Antimicrobial agents are used to prevent infections in a variety of clinical circumstances. In certain instances, the precise indications for prophylaxis remain controversial, and the preferred regimens undergo alterations based upon evolving clinical experience, changing patterns of microbial susceptibility, and innovations in medical and surgical practice. This article outlines the general principles underlying the use of antimicrobial prophylaxis and presents recommendations for the use of such prophylaxis in three areas: (1) surgery involving contaminated, clean-contaminated, and clean procedures; (2) prevention of infections due to specific pathogens, including Neisseria meningitidis, Hemophilus influenzae, Streptococcus pneumoniae, and Streptococcus pyogenes; and (3) prevention of infective endocarditis.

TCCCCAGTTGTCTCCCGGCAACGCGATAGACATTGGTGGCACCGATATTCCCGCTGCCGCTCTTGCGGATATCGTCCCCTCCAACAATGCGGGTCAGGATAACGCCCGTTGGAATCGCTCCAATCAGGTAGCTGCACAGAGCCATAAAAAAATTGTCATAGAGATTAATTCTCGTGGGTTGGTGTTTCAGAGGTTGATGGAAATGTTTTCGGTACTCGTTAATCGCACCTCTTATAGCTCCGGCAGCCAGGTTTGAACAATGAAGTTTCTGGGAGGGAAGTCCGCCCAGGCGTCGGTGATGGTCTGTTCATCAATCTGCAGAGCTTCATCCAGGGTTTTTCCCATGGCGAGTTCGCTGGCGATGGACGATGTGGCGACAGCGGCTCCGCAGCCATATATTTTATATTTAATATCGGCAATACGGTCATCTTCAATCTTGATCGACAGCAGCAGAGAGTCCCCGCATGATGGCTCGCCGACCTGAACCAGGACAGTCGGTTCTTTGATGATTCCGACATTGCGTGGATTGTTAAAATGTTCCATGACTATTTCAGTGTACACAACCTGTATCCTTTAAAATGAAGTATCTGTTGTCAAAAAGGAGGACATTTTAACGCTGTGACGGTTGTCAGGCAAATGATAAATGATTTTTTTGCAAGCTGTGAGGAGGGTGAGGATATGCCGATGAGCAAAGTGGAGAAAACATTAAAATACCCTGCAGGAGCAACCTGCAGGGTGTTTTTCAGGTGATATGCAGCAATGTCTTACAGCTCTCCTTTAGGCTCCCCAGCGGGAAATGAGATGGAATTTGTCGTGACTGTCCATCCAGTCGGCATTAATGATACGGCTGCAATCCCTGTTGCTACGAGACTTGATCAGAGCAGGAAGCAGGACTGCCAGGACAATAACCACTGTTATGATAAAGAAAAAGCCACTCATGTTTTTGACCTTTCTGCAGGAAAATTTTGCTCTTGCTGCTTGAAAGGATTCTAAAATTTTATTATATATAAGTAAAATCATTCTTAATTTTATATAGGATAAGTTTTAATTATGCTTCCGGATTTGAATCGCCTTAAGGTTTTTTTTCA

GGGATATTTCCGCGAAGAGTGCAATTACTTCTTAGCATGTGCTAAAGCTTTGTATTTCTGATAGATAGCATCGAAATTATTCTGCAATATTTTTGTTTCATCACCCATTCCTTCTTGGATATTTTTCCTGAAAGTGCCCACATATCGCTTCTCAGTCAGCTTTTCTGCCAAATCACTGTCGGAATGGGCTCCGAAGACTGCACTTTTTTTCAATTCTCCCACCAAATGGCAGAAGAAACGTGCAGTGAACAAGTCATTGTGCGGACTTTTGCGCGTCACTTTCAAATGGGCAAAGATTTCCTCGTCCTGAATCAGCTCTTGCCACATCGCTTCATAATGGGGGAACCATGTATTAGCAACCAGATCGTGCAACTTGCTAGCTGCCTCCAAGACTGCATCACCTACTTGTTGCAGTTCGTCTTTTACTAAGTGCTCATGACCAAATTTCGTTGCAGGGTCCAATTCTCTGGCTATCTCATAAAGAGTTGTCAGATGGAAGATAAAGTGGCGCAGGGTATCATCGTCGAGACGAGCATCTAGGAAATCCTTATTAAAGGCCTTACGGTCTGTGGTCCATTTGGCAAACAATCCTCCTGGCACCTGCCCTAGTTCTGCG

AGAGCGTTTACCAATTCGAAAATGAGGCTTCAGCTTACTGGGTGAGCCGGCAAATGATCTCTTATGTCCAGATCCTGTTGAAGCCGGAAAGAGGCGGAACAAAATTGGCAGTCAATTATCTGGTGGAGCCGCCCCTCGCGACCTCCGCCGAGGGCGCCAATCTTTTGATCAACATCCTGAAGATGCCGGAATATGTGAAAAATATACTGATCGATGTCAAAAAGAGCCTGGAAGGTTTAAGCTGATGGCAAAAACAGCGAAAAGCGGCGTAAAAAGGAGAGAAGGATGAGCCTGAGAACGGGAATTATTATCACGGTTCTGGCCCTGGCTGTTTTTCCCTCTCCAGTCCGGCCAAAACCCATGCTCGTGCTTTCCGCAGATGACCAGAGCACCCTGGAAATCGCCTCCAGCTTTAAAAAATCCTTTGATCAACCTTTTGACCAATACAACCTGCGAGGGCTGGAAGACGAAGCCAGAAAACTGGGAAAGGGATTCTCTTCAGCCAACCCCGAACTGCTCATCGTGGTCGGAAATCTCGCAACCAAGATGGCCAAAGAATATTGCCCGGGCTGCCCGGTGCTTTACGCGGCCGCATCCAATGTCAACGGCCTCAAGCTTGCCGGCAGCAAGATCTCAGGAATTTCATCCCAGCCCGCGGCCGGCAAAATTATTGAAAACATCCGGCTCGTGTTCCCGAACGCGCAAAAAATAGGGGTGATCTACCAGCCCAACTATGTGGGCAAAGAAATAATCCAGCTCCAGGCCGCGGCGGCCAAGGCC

|Original language||English (US)|
|Number of pages||22|
|Journal||Infectious disease clinics of North America|
|State||Published - Jan 1 1995|
ASJC Scopus subject areas
- Microbiology (medical)
- Infectious Diseases